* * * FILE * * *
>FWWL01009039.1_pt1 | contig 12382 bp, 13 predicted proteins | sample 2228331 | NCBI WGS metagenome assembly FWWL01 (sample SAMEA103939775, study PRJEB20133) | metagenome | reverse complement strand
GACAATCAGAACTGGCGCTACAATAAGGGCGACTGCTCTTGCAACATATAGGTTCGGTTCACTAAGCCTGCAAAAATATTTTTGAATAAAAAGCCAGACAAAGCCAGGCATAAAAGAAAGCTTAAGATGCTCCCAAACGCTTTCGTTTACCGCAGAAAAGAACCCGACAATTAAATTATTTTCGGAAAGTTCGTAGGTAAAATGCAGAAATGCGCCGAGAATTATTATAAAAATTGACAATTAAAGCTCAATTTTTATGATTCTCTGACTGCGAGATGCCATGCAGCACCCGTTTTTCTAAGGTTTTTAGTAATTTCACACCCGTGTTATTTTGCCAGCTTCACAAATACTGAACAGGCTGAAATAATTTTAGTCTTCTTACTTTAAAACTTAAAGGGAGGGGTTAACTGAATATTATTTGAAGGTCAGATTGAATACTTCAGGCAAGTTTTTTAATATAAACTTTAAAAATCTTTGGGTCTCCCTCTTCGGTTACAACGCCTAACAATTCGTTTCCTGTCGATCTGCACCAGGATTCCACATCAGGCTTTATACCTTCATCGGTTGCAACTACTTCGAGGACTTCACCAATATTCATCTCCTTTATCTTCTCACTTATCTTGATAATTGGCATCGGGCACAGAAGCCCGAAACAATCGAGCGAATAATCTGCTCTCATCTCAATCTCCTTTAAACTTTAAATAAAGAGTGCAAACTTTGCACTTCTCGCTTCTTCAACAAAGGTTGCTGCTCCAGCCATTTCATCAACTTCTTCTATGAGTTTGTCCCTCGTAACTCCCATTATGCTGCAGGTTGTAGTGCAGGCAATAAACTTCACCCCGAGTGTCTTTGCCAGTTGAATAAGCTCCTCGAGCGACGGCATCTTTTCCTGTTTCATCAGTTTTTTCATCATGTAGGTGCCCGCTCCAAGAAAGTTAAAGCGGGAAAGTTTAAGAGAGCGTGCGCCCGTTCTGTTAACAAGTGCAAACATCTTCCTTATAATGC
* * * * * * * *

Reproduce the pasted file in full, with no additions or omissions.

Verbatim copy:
>FWWL01009039.1_pt1 | contig 12382 bp, 13 predicted proteins | sample 2228331 | NCBI WGS metagenome assembly FWWL01 (sample SAMEA103939775, study PRJEB20133) | metagenome | reverse complement strand
GACAATCAGAACTGGCGCTACAATAAGGGCGACTGCTCTTGCAACATATAGGTTCGGTTCACTAAGCCTGCAAAAATATTTTTGAATAAAAAGCCAGACAAAGCCAGGCATAAAAGAAAGCTTAAGATGCTCCCAAACGCTTTCGTTTACCGCAGAAAAGAACCCGACAATTAAATTATTTTCGGAAAGTTCGTAGGTAAAATGCAGAAATGCGCCGAGAATTATTATAAAAATTGACAATTAAAGCTCAATTTTTATGATTCTCTGACTGCGAGATGCCATGCAGCACCCGTTTTTCTAAGGTTTTTAGTAATTTCACACCCGTGTTATTTTGCCAGCTTCACAAATACTGAACAGGCTGAAATAATTTTAGTCTTCTTACTTTAAAACTTAAAGGGAGGGGTTAACTGAATATTATTTGAAGGTCAGATTGAATACTTCAGGCAAGTTTTTTAATATAAACTTTAAAAATCTTTGGGTCTCCCTCTTCGGTTACAACGCCTAACAATTCGTTTCCTGTCGATCTGCACCAGGATTCCACATCAGGCTTTATACCTTCATCGGTTGCAACTACTTCGAGGACTTCACCAATATTCATCTCCTTTATCTTCTCACTTATCTTGATAATTGGCATCGGGCACAGAAGCCCGAAACAATCGAGCGAATAATCTGCTCTCATCTCAATCTCCTTTAAACTTTAAATAAAGAGTGCAAACTTTGCACTTCTCGCTTCTTCAACAAAGGTTGCTGCTCCAGCCATTTCATCAACTTCTTCTATGAGTTTGTCCCTCGTAACTCCCATTATGCTGCAGGTTGTAGTGCAGGCAATAAACTTCACCCCGAGTGTCTTTGCCAGTTGAATAAGCTCCTCGAGCGACGGCATCTTTTCCTGTTTCATCAGTTTTTTCATCATGTAGGTGCCCGCTCCAAGAAAGTTAAAGCGGGAAAGTTTAAGAGAGCGTGCGCCCGTTCTGTTAACAAGTGCAAACATCTTCCTTATAATGC